New Wonthaggi school brings a dream to life

MODERN EDUCATION: Wonthaggi Secondary College principal Darren Parker and current McBride campus principal Marg O’Donnell with the new senior McKenzie campus.

WONTHAGGI is rich in history, built on the foundations of its coal mining origins, but on the edge of town is a clear sign the town – and the broader Bass Coast – has entered the modern age.

The $32.5 million new senior campus of Wonthaggi Secondary College is so contemporary, one could be forgiven for thinking they were no longer in Wonthaggi.

The spectacular school comprises two grand buildings that signify to this community that after years of campaigning for a new school to meet the region’s burgeoning population, that yes, they do matter.

It’s little wonder that college principal Darren Parker is excited.

“It’s something to be proud of and our whole community should be proud of what we have,” he said.

“This is twenty-first learning in a twenty-first setting.”

The long term staff member at Wonthaggi Secondary said he “feels privileged”.

“Not too many teachers get to be involved with a change like this in their career,” he said.

“I can’t wait for the kids to be here.

“There are so many things that we have put up with and our kids deserve this.”

The new school will adopt the title ‘McKenzie Campus’ to reflect its location in McKenzie Street.

When The Star visited recently, bus drivers were trialling the new school, tradespeople were applying finishing touches, and leading teachers were touring the site. Others were moving furniture across.

Staff have been working a week ahead in their schedules to give them time to relocate before the end of the school year.

The first classes will be held on day one of first term, 2020, catering for students in years 10-12.

The first building is a learning hub, a two-storey centre where general classes, arts, technology and science are taught. There’s an expanded administration area, with two receptions – one for the public and the other for students – a two storey library and an amphitheatre for staff or student use.

Staff will have bigger offices and all support services – for student welfare, year level coordinators and computing – will be in the one area. There are training spaces and conference areas. Lockers arrived recently.

The second building is an activity hub, with spaces for teaching dance, drama, music, food technology, and physical education and health.

This centre is also home to an indoor stadium with three basketball courts that simply takes one’s breath away.

It can seat up to 400 people, making for an emotion-packed sporting arena during games – and the community will access it via a separate entrance and have their own car parking.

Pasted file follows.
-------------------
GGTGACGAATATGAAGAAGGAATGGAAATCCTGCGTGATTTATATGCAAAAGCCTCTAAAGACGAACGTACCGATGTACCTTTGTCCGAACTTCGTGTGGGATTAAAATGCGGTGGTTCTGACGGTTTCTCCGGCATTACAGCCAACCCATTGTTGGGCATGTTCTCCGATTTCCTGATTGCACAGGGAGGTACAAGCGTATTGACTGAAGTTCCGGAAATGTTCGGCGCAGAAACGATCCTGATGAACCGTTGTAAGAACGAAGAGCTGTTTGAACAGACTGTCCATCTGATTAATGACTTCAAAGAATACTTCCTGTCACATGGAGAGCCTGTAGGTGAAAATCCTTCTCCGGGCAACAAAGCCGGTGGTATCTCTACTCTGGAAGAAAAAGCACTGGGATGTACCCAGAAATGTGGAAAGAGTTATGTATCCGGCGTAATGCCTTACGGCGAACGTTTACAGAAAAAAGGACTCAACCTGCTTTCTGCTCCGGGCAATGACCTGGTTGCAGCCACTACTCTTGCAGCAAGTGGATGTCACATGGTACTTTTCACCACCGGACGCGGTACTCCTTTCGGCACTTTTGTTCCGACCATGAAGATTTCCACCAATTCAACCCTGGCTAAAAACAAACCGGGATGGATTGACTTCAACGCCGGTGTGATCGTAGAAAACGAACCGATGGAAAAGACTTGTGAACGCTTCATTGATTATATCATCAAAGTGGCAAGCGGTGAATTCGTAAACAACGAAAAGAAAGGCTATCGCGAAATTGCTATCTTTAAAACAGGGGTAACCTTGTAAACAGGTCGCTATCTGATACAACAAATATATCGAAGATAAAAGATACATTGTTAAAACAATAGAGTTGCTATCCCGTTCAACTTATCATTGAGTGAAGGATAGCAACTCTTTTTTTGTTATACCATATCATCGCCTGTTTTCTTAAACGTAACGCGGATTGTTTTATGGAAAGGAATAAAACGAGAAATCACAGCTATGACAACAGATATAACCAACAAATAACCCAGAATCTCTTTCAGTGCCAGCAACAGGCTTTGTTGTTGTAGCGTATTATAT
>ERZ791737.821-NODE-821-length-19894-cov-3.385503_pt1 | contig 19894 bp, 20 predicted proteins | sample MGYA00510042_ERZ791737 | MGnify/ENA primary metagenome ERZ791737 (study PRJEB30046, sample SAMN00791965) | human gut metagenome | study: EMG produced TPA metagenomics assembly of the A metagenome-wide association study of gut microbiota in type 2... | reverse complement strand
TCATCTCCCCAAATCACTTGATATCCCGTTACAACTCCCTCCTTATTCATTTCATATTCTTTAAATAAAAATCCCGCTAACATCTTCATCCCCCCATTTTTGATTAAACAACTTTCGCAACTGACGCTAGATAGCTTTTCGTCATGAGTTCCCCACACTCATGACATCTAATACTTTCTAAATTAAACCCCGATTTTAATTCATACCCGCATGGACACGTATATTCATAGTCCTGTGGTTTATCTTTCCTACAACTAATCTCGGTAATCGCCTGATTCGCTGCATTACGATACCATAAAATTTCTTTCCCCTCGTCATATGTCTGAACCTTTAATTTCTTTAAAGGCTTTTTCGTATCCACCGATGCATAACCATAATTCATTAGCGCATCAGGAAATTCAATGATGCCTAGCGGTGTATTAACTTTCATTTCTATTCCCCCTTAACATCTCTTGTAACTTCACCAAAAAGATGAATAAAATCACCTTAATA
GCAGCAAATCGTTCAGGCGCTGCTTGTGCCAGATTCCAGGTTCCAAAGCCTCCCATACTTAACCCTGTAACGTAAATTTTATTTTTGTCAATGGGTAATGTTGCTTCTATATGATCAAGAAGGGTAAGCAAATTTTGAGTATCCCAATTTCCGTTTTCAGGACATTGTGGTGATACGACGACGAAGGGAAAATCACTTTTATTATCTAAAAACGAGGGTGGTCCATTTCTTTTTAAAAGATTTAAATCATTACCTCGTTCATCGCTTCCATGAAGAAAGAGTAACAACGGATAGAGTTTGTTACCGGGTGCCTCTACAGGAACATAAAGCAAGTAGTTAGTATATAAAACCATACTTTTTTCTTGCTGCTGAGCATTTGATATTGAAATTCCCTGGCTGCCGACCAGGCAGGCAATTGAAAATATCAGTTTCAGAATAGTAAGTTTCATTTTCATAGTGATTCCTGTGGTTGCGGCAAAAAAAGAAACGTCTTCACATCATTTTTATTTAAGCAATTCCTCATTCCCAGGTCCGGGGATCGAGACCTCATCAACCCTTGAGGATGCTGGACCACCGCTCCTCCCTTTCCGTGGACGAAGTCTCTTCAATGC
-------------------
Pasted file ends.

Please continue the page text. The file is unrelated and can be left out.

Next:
It’s been long-awaited by the community, especially the Wonthaggi Basketball Association, which will be based there and the first games played early in 2020.

“It’s an amazing part of the project,” Mr Parker said.

There’s an outdoor court for students and staff will have their own car park for the first time. They now vie for parks with the public at the McBride Campus.

The current campus is cramped, entrapped by streets and with no oval for students to play.

In contrast, the new campus is situated on a substantial site with an oval and a large vacant area of land to accommodate a future development as part of a broader education precinct.

The prospect of a new TAFE campus or university centre here has not been ruled out, nor confirmed.

The college will retain Webb Shed opposite the existing school site as its FLOW campus – Flexible Learning Options Wonthaggi – and will invest $200,000 to upgrade the building to provide outreach and pathways services to students needing additional support.

The existing McBride Campus will be managed by Bass Coast Shire Council, with its future use yet to be determined.

Next year, Wonthaggi Secondary College is expected to have 1480 students, close to 675 of whom will be at the McKenzie Campus, meaning the new school will be close to capacity.

Two portable buildings will be located on-site to allow for any future growth or decrease in enrolments.

Another junior campus of the school is proposed to be built at San Remo, with architects recently appointed.

To reflect the campus changes, the school council is considering a new name for the college.

The last classes at McBride campus were held last week, with a mine whistle signalling the end of an area.

There were smiles, laughs, hugs, tears and even a round of applause.

Short URL: http://thestar.com.au/?p=30543

Posted by on Dec 12 2019. Filed under News. You can follow any responses to this entry through the RSS 2.0. You can leave a response or trackback to this entry

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